Gandhi’s experiments with truth

By T S Sudhir

`Truth’ pretty much is his favourite word. It figures in every second or third sentence he speaks. I am talking about Kaza Poornachandra Gandhi (K P C Gandhi to most of us) who wears Gandhi-ism not just on his sleeve, but on his nameplate and visiting card as well.

Gandhi, one of the country’s foremost forensic science experts, is the founder-chairman of Truth Labs, that claims to be India’s first independent forensic science lab, with centres in Delhi, Hyderabad, Chennai and Bangalore.
Gandhi is ironically in the news just a week after Anna Hazare brought Gandhigiri back into fashion. After an audio CD surfaced that cast aspersions on the integrity and stature of former Union law minister Shanti Bhushan, who was chosen as one of the members of the civil society panel on the Lok Pal Bill, Truth Labs has just reported that it found the CD “doctored”.

“A cut and paste job in layman terms,” says Gandhi.

Gandhi’s report puts him in direct confrontation with those who quote other unnamed forensic labs that vouch for the authenticity of the controversial CD. Afterall, it is all part of a high stakes political tug-of-war in Delhi.
Gandhi says his lab that has handled more than 1200 cases since 2007, has state-of-the-art technology and 30 of the best trained minds in the business. Among them Dr S R Singh, the country’s leading expert in voice spectrographic analysis. Singh and four others worked for 12 hours between April 16 and 17, without a break to analyse the 1:55 min CD, to conclude it is a fake.
“Truth must prevail, nothing else matters,” says Gandhi.
I have known Gandhi for the last decade and a half, from the time he presided over the Andhra Pradesh Forensic Science Lab in Hyderabad. I met him today at his office at Truth Labs, where his bookshelf is lined with works of Gandhi, Nehru, Shakespeare and Sophacles. Overlooking the room is a picture of the Mahatma, shot in 1946 at Sabarmati Ashram, where Bapu is observing a specimen of the plague virus through a microscope. That photograph, coloured from the original black and white, is pretty much is in sync with what this Gandhi seeks to do.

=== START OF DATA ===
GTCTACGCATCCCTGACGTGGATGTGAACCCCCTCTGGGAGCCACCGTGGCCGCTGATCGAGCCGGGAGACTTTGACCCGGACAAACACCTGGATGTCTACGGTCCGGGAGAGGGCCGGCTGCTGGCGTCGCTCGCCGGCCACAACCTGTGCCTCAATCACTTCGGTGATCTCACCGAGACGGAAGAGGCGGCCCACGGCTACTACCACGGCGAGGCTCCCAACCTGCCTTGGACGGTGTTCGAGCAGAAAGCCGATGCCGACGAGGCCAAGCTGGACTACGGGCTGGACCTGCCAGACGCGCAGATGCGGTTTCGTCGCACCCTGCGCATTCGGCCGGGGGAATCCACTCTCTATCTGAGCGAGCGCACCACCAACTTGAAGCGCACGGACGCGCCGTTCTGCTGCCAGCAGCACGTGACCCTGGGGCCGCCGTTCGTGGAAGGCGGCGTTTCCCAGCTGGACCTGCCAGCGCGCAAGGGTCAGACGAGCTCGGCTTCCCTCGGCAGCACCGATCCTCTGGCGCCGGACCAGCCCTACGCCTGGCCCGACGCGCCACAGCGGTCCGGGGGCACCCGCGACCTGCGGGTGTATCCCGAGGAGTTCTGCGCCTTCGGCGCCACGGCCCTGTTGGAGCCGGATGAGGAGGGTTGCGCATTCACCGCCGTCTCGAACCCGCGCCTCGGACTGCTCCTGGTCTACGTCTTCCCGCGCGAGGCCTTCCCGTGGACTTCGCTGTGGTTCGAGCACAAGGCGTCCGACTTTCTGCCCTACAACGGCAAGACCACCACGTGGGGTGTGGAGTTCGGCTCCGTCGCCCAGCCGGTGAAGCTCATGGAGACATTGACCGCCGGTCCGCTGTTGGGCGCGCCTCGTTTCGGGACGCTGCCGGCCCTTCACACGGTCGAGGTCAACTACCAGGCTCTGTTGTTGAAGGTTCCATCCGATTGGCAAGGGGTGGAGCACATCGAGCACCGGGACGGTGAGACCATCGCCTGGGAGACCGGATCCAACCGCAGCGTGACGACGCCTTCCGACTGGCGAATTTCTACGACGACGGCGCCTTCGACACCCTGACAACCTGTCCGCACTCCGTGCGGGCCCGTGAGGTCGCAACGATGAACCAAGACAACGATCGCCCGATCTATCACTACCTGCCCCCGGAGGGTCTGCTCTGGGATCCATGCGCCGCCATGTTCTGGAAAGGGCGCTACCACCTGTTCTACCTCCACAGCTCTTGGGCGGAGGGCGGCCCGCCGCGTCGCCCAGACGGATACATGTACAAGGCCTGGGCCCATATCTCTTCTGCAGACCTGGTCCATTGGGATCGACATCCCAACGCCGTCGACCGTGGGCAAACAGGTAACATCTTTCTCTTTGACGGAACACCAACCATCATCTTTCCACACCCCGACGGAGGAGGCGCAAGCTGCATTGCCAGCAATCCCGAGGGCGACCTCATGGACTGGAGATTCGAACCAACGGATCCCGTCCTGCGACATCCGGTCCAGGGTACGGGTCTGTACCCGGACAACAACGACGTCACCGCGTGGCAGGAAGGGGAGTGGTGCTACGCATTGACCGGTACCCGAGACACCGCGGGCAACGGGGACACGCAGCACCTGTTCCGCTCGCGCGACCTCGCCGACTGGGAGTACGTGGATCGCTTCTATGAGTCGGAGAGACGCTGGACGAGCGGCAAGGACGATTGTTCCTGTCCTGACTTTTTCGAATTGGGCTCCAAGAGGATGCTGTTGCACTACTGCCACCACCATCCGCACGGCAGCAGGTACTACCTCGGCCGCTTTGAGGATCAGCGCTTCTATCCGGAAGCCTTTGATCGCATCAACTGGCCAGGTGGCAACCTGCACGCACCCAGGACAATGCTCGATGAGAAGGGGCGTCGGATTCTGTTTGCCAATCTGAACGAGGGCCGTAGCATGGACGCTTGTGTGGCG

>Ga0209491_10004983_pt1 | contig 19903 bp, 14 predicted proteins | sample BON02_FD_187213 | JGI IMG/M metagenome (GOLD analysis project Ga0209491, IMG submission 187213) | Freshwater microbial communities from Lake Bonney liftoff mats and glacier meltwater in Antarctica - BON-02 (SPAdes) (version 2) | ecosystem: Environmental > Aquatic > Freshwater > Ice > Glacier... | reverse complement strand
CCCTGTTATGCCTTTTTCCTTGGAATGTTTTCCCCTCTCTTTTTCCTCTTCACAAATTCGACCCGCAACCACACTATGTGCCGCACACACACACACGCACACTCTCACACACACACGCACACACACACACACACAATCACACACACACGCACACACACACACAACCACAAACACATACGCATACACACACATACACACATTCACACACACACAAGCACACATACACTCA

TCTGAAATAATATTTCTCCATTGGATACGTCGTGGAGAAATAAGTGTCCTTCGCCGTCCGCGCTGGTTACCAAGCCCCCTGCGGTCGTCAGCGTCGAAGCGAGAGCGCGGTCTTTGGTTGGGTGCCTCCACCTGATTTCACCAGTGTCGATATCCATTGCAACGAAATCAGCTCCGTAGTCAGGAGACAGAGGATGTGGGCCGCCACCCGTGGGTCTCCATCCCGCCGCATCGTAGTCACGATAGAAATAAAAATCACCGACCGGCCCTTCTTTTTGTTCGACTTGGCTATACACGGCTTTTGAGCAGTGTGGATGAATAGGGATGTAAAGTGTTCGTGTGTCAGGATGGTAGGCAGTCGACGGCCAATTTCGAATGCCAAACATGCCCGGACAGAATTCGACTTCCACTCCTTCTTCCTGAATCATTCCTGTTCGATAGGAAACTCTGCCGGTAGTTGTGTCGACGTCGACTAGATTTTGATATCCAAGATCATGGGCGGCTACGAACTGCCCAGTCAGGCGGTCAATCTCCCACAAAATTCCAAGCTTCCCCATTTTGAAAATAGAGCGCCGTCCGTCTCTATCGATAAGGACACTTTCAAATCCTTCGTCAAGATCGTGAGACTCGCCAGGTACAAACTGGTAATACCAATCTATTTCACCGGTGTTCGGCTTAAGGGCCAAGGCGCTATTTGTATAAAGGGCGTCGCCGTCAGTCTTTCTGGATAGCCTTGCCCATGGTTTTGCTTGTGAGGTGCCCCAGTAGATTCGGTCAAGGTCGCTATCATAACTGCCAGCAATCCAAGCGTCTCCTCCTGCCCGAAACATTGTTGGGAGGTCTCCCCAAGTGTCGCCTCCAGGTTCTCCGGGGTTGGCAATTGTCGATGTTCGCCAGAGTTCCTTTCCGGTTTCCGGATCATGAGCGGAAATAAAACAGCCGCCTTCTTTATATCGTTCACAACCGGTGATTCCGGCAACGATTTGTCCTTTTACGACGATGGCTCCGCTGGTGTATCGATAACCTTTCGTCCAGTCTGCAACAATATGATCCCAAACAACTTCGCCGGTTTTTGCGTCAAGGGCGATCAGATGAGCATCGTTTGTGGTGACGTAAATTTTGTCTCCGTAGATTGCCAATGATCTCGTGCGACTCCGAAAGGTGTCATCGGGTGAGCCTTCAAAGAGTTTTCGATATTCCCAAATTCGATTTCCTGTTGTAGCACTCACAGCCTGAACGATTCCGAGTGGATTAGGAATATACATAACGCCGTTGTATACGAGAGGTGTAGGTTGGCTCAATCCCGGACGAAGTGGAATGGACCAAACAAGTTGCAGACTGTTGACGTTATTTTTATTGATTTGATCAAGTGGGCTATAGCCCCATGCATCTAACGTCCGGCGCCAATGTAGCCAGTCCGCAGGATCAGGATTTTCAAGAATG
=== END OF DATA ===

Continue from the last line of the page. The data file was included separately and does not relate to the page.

The life and times of Bapu have been a huge influence on this Gandhi, who interestingly took over from where the Mahatma left. KPC was born on January 30, 1948 in Vijayawada, one of the reasons why his parents gave him his name. Thus Kaza Poornachandra Rao became K P C Gandhi. The Mahatma had visited his house in 1927 as well and Gandhi in fact travelled to Sabarmati to peruse the records to check what date exactly the Mahatma was in Vijayawada and found it to be April 10-11, 1927.
And when the time came to relinquish his job at the APFSL, Gandhi chose March 12, 2007, the day Mahatma Gandhi set off on the Dandi March, to bid goodbye. The Mahatma pretty much an integral part of Gandhi’s calender of life.
Gandhi had made APFSL into a zero pendency lab, which meant no case stayed there for more time than it was required. Today Gandhi’s team of `the scientific detectives’ is out to ensure, the truth is told in each case, and fast.

About t s sudhir & uma sudhir

Uma Sudhir and T S Sudhir are senior journalists, based in Hyderabad. Both work for NDTV. Uma is a Tamilian, who was educated in
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